If Black Lives Matter, they deserve more specificity than this.

I JUST WANT TO SAY GOOD NIGHT

A lushly illustrated picture book with a troubling message.

Little Lala walks with her father after his successful day of fishing. When Mama calls her home for bed, a host of “good night”s delays her: to the bird, the monkey, and even the rock. As Lala wanders through her village in the darkening twilight, readers appreciate its expansive beauty and Lala’s simple joys. Although it’s been artfully written and richly illustrated by an award-winning author of many multicultural stories, this book has problems that overshadow its beauty. “African veld” sets the story in southern Africa, but its vague locale encourages Americans to think that distinctions among African countries don’t matter. Lala wears braids or locks that stick straight up, recalling the 19th-century pickaninny, and her inconsistent skin color ranges from deep ebony like her father’s to light brown. Shadows may cause some of these differences, but if it weren’t for her identifiable hair, readers might wonder if the same child wanders from page to page. Perhaps most striking of all is Lala’s bedtime story: not an African tale but an American classic. While this might evoke nostalgia in some readers, it also suggests that southern Africa has no comparably great bedtime books for Lala, perhaps in part because American children’s literature dominates the world market.

If Black Lives Matter, they deserve more specificity than this. (Picture book. 3-5)

Pub Date: March 14, 2017

ISBN: 978-0-399-17384-4

Page Count: 32

Publisher: Nancy Paulsen Books

Review Posted Online: Dec. 6, 2016

Kirkus Reviews Issue: Dec. 15, 2016

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A simple but important lesson about anxiety that will speak to young worrywarts everywhere.

THERE'S A UNICORN IN YOUR BOOK

From the Who's in Your Book? series

A troubled little unicorn needs serious help.

There are “worry gremlins” all around threatening his peace of mind. Kids will feel engaged and empowered as they follow the directions to get these gremlins out of the picture. Young readers are told to “wiggle your fingers to make some magic dust,” tickle the unicorn, tell him a joke, and shake the book. None of these tactics quite do the trick, since the gremlins keep coming back and Unicorn’s horn gets stuck in the page. A gentler shake frees the horn, and the text offers another solution, one that kids can take to heart—“The best way to get rid of a worry is to tell someone about it.” Luckily, Unicorn’s friend Monster, an innocuous blue being with tiny pink horns, is there for Unicorn to whisper his worries to. Readers are also urged to whisper something encouraging to Unicorn, who thereafter feels much better. Fears allayed, he and his friends indulge in an exuberant celebration. Kids can join in as they happily sing together against a double-page spread of stars, rays of light, fairies, and disappearing gremlins. The digital illustrations are humorous, and varying typefaces and energetic page reveals add to the fun. This entry in the Who’s in Your Book? series follows the same pattern as the others and includes characters from the previous books.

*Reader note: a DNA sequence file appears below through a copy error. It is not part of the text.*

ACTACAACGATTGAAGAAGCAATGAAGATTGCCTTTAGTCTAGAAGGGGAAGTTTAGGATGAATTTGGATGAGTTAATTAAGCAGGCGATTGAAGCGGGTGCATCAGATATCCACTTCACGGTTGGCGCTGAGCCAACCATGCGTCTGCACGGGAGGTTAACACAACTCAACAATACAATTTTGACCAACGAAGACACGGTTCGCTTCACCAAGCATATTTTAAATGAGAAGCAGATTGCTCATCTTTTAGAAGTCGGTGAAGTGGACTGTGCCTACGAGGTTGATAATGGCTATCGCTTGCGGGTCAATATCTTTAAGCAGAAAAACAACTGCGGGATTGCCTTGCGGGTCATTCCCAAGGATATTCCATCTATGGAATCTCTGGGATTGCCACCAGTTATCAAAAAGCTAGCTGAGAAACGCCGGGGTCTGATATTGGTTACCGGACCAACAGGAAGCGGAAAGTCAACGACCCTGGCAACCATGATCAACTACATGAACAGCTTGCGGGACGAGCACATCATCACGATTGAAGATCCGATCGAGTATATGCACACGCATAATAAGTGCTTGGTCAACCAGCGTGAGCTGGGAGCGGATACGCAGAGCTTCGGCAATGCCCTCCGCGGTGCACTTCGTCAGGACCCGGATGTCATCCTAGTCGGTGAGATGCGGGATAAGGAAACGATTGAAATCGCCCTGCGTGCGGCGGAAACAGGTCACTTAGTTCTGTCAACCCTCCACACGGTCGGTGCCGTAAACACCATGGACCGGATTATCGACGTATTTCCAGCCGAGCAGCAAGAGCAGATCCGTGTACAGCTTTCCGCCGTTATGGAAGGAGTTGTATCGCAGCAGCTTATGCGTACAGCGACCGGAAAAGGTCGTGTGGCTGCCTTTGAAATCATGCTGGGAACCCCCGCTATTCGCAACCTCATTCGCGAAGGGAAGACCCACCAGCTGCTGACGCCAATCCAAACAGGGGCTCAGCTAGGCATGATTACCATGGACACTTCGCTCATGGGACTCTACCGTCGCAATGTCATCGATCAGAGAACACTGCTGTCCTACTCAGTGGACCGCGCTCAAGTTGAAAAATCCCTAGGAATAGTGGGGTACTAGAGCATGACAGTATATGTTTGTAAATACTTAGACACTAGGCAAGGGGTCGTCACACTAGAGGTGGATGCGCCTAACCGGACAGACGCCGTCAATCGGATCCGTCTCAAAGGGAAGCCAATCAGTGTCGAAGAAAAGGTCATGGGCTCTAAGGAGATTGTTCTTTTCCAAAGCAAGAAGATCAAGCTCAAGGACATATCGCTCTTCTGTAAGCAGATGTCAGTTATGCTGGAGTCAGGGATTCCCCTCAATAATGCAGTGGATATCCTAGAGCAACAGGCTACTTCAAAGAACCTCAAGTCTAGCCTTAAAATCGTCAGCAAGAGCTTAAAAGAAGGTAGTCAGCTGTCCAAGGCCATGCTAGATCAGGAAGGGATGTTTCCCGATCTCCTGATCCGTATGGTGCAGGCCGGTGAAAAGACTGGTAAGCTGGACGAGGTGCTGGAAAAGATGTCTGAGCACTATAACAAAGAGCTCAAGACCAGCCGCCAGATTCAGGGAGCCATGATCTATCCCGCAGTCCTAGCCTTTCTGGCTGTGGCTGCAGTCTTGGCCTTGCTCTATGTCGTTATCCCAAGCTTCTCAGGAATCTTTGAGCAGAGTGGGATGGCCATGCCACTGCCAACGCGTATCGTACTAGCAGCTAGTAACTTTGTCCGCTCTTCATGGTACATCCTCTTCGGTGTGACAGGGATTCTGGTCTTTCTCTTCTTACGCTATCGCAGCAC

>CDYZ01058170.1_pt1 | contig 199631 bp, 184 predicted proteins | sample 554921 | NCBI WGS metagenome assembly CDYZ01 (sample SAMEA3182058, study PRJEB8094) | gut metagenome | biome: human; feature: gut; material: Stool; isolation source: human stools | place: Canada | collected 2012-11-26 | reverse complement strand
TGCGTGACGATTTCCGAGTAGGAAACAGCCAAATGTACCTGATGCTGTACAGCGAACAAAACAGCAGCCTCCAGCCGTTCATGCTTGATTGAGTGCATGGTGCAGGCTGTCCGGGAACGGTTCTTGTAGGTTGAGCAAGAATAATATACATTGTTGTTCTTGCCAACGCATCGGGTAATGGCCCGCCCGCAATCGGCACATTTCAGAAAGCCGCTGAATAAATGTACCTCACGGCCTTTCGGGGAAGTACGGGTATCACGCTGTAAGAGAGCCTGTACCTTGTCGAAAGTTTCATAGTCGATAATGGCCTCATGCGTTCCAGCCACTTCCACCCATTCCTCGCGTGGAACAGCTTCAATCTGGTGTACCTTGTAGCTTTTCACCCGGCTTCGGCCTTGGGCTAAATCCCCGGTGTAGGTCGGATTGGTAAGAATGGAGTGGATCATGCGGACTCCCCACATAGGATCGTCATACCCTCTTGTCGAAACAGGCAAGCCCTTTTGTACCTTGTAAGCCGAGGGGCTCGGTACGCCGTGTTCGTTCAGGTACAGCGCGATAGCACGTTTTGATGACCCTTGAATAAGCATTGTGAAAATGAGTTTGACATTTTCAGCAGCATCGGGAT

A simple but important lesson about anxiety that will speak to young worrywarts everywhere. (Picture book. 3-5)

Pub Date: Jan. 4, 2022

ISBN: 978-0-593-43476-5

Page Count: 32

Publisher: Random House

Review Posted Online: Nov. 16, 2021

Kirkus Reviews Issue: Dec. 1, 2021

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A simple story enhanced by its funny, gently ironic illustrations.

MY GOOD MORNING

A little girl diligently gets ready for her day but leaves lots of messes in her wake.

The unnamed girl has light brown skin and dark brown curls similar to her dad’s, and her mom is white. The characters in the digital illustrations have big, exaggerated eyes. The child narrates the text matter-of-factly in simple rhyming sentences: “Time to go potty. I can do this! / Mommy is there to make sure I don’t miss.” Each double-page spread presents a slightly different, humorous visual interpretation of the situation, and it’s in this juxtaposition that the book shines. The cat’s in the hamper, underwear and socks are on the floor, and the pink toilet paper is trailing all over. The two parents seem a little overwhelmed. As they both try to get the girl into her clothes, one arm escapes, and the dad is really sweating from exertion. She insists on tying her laces and buttoning her coat, and the illustrations show the exuberant but incomplete results. As the girl grabs her backpack, her apple rolls out, and Mommy has to grab it. At school, she hangs her coat up, but somehow it lands on the floor (her scarf is also awry), and observant viewers will notice that her shoelace is still untied. In her diverse classroom, she proudly announces: “But this time Daddy, I won’t cry”—and now readers can believe her: there’s nary a tear in sight.

A simple story enhanced by its funny, gently ironic illustrations. (Picture book. 3-5)

Pub Date: May 1, 2017

ISBN: 978-1-60537-342-3

Page Count: 32

Publisher: Clavis

Review Posted Online: March 29, 2017

Kirkus Reviews Issue: April 15, 2017

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